So I am running a 9th-level 3.5e campaign for a mix of new and old players. Since not everyone has a handbook, I've been keeping generally to the SRD rule base, since all my players can look them up. I have one exception; I've included legacy weapons in my campaign, since several of my heavier-RP players love the idea.
I have a new player who joined on as a lizardfolk fighter. This character is one of the champion fighters of the lizardfolk tribes in my setting, and is heavily based on a gladiator style of fighter. This lizardfolk has high strength and dexterity, and wields javelins, a trident, and a net, throwing in natural attacks when he feels particularly feral. As a lizardfolk, his feats, saves, and skills are kinda sucky, compared to the other 9th level player characters. The only things he really excels at are swimming and hitting things (duh, it comes with the scales). My player was set on running with the net-and-trident theme, so to keep things from bogging down every time he would have to get new nets when the trolls and ogres and whatnot break his nets, I gave him a magic, self-repairing net (part of a legacy pair, along with the trident). It turns out he's far more attached to this net than to his javelins, which is fair. I've given him plenty of leeway, since 3.5 nets are pretty abysmal.
Anyway in an earlier campaign, the group picked a fight with a couple of trolls in a deep-water swamp (think bayou). This lizardfolk won initiative. He was a little ways ahead of the party, nearby one of the trolls. In a fit of creativity, the player asked to do a Shot On The Run. His reasoning was that since a net throw is a ranged attack, and a creature entangled in a net can only move within the range of the rope, as long as he beats a strength check, he would net the troll, and drag the troll back to the party. I thought it was pretty clever, so I allowed it. He managed to overpower the troll and drag it back to the party. This turned an ambush into a troll-stomping party, and let his character have a pretty nice spotlight.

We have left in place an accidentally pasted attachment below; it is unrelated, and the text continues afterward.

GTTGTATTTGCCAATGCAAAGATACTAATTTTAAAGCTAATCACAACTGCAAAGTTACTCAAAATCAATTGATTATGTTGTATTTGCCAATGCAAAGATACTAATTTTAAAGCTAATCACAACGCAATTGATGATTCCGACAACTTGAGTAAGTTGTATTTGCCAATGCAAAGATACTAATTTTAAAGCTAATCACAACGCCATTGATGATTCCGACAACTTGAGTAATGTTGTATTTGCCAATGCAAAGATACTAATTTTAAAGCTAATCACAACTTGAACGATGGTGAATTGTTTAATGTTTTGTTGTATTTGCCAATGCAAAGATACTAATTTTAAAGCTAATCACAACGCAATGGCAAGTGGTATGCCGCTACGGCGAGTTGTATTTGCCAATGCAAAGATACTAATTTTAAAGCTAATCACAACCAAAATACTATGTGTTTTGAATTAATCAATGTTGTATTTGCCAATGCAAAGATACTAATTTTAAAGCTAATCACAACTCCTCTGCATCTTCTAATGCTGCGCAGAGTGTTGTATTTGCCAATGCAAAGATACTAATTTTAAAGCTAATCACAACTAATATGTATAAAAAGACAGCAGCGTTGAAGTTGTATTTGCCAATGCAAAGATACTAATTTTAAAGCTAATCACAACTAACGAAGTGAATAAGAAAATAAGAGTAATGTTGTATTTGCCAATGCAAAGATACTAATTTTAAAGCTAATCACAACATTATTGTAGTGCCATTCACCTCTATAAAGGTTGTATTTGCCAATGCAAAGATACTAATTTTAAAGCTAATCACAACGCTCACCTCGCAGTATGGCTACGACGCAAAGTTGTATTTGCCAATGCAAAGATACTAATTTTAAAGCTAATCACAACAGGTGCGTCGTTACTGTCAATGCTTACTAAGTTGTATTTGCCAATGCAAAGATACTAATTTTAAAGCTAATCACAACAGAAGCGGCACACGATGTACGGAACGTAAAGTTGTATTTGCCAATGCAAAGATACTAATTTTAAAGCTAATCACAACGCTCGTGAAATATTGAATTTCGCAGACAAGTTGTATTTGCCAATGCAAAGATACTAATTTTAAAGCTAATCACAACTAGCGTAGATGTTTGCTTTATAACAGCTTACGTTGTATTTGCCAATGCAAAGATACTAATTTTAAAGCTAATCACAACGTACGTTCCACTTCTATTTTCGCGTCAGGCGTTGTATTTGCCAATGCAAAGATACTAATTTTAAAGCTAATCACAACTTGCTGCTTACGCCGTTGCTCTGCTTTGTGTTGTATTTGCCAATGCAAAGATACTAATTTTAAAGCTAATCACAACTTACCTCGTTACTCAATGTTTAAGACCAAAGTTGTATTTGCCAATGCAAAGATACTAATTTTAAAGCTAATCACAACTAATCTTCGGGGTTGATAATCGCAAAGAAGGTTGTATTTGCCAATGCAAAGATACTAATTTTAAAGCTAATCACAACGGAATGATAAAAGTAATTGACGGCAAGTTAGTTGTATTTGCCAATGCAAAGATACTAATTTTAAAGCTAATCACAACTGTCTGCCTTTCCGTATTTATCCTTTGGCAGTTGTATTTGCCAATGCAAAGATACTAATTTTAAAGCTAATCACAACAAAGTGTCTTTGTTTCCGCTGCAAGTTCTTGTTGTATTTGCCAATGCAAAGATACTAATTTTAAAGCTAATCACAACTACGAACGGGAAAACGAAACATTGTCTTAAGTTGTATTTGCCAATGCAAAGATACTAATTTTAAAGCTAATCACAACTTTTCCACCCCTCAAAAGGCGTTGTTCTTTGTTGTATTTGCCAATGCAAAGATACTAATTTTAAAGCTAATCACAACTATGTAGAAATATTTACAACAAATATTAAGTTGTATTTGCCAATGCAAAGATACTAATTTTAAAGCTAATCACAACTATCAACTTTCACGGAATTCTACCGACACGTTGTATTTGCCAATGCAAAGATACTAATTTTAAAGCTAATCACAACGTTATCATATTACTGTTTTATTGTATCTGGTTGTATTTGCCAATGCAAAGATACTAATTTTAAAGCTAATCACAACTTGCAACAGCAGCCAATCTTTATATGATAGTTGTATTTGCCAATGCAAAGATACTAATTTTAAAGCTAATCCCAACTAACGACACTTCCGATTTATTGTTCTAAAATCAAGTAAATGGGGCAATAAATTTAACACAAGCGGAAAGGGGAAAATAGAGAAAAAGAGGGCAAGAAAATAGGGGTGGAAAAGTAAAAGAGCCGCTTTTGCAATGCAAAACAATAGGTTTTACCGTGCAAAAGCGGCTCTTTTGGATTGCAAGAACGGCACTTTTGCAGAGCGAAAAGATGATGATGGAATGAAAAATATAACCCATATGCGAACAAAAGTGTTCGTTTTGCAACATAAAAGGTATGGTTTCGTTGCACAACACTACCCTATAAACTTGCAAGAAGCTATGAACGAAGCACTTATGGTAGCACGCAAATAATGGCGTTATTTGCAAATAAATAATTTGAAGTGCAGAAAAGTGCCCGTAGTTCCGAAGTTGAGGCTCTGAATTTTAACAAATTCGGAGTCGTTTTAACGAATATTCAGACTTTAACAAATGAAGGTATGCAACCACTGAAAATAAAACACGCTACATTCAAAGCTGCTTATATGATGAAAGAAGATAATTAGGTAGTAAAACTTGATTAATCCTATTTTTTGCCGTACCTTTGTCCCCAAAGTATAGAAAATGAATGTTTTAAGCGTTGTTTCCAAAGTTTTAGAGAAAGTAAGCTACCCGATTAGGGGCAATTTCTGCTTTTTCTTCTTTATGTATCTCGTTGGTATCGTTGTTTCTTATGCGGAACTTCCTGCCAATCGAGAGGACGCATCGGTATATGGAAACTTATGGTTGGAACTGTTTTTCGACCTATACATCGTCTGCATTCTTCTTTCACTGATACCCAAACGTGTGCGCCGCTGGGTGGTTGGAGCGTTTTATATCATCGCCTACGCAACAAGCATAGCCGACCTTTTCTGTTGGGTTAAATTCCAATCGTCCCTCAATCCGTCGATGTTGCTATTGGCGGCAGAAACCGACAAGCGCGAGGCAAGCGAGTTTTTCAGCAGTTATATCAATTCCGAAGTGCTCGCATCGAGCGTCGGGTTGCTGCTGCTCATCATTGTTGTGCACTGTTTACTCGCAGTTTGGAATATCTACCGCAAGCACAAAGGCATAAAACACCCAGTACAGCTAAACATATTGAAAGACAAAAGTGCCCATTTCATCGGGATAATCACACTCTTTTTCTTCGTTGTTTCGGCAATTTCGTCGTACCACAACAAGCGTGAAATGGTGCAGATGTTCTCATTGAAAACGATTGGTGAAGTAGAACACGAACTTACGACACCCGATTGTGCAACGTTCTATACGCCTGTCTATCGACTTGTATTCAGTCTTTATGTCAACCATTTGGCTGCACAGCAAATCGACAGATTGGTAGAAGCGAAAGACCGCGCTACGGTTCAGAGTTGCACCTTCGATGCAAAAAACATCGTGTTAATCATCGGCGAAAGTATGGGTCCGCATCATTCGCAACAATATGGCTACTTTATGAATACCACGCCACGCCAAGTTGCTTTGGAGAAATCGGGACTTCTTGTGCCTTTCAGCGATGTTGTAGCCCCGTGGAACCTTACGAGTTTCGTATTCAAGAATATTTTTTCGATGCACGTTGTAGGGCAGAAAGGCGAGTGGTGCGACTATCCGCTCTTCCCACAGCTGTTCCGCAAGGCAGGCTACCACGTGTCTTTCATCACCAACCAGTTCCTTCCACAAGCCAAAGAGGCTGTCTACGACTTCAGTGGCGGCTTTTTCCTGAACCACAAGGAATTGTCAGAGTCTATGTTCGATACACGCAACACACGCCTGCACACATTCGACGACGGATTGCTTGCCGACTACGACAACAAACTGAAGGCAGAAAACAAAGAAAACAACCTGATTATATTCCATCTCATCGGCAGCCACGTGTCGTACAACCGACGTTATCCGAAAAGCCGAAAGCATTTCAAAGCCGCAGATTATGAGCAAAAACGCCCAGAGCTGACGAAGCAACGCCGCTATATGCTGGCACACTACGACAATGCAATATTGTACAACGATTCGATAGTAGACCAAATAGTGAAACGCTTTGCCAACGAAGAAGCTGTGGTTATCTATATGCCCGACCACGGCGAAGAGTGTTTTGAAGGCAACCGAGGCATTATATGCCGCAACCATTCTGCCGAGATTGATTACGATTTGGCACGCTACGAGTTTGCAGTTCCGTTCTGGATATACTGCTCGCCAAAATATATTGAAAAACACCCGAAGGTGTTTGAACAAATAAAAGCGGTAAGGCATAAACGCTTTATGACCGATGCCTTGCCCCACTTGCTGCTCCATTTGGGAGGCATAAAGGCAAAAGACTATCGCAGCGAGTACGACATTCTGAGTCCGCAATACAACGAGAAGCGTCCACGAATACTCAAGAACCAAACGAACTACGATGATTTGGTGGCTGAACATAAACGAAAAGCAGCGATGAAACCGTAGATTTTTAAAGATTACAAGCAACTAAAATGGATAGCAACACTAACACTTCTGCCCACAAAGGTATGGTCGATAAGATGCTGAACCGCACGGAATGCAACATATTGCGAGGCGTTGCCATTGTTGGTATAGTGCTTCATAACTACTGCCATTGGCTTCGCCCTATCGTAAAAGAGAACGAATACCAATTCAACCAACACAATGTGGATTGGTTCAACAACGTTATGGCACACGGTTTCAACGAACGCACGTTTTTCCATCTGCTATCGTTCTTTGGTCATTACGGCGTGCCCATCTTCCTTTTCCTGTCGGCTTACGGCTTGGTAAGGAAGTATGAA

Now I thought this was a neat, clever little thing, until he used the tactic again with devastating efficacy against a big NPC bossman. This time, he dragged the guy through the party, provoking attacks of opportunity from everyone (one or two of whom have Combat Reflexes), and triggered about 70–80 points of damage. Then the rest of the party took their action, surrounded the guy, and kicked his face in. Needless to say, the encounter ended very quickly.
This was a nifty in-character way of tackling some big enemies, and I rewarded it as such, but I can see some horribly exploitative interactions with this on the horizon. For instance, I noticed most of my players are suddenly considering taking up Combat Reflexes... so, I'm revisiting the idea.
Does anyone think this is an inappropriate interaction between Shot On The Run and nets? Is there any precedent for this? Did my player just make a new meta? Do I need to break out the banhammer? Am I missing something completely? I mean, this character is by no means overpowered; his skills, saves, BAB, and ranged options are pretty trashy, his strength is by no means unmatchable, and this tactic only works on one single, corporeal enemy of large to small size every few rounds.
For clarity on my previous stance, I ruled that this character can drag an enemy with a net (including during Shot On The Run), so long as the enemy does not surpass the character's drag limit (which is high, considering his strength is great and he gets buffed regularly), and he beats the strength check of the target.